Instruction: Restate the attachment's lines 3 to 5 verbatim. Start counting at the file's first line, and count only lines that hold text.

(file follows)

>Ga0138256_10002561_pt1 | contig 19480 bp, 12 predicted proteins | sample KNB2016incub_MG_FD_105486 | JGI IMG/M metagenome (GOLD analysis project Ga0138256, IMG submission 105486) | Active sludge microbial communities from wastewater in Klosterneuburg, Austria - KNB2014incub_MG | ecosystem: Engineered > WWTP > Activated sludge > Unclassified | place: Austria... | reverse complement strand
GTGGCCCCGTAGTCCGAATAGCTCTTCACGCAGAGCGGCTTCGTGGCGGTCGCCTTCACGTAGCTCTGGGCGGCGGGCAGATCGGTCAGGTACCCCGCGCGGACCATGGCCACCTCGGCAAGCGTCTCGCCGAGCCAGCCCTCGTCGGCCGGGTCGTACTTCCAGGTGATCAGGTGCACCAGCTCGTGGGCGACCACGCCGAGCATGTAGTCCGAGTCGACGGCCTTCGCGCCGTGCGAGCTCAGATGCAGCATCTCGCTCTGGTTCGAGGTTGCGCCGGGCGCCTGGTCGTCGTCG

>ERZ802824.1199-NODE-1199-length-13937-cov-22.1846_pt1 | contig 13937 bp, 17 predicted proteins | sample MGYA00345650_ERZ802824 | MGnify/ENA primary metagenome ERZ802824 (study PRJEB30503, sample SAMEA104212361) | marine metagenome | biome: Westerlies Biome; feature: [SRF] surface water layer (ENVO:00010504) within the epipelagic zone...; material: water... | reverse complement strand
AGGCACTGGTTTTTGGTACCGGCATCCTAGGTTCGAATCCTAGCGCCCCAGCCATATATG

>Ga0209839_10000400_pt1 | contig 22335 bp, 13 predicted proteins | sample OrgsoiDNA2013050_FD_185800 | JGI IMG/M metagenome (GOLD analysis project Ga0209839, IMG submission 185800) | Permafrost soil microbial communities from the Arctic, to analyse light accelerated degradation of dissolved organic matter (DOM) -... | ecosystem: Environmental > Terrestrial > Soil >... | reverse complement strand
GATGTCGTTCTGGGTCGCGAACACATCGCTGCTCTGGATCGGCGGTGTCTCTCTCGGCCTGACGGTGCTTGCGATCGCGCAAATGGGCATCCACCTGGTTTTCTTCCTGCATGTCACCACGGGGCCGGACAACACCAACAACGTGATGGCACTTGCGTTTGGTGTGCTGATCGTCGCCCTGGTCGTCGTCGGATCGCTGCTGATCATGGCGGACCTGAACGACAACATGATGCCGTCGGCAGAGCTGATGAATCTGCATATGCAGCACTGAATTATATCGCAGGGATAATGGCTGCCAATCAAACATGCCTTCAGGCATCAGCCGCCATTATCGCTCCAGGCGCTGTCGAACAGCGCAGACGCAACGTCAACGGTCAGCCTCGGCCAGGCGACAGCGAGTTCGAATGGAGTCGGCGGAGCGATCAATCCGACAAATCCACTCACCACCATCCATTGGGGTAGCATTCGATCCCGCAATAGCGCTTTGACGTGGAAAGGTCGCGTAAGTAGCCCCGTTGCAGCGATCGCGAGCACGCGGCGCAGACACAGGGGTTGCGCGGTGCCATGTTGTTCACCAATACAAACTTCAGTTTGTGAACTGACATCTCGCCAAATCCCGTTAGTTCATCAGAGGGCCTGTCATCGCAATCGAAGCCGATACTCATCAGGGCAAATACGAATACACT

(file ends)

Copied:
>ERZ802824.1199-NODE-1199-length-13937-cov-22.1846_pt1 | contig 13937 bp, 17 predicted proteins | sample MGYA00345650_ERZ802824 | MGnify/ENA primary metagenome ERZ802824 (study PRJEB30503, sample SAMEA104212361) | marine metagenome | biome: Westerlies Biome; feature: [SRF] surface water layer (ENVO:00010504) within the epipelagic zone...; material: water... | reverse complement strand
AGGCACTGGTTTTTGGTACCGGCATCCTAGGTTCGAATCCTAGCGCCCCAGCCATATATG

>Ga0209839_10000400_pt1 | contig 22335 bp, 13 predicted proteins | sample OrgsoiDNA2013050_FD_185800 | JGI IMG/M metagenome (GOLD analysis project Ga0209839, IMG submission 185800) | Permafrost soil microbial communities from the Arctic, to analyse light accelerated degradation of dissolved organic matter (DOM) -... | ecosystem: Environmental > Terrestrial > Soil >... | reverse complement strand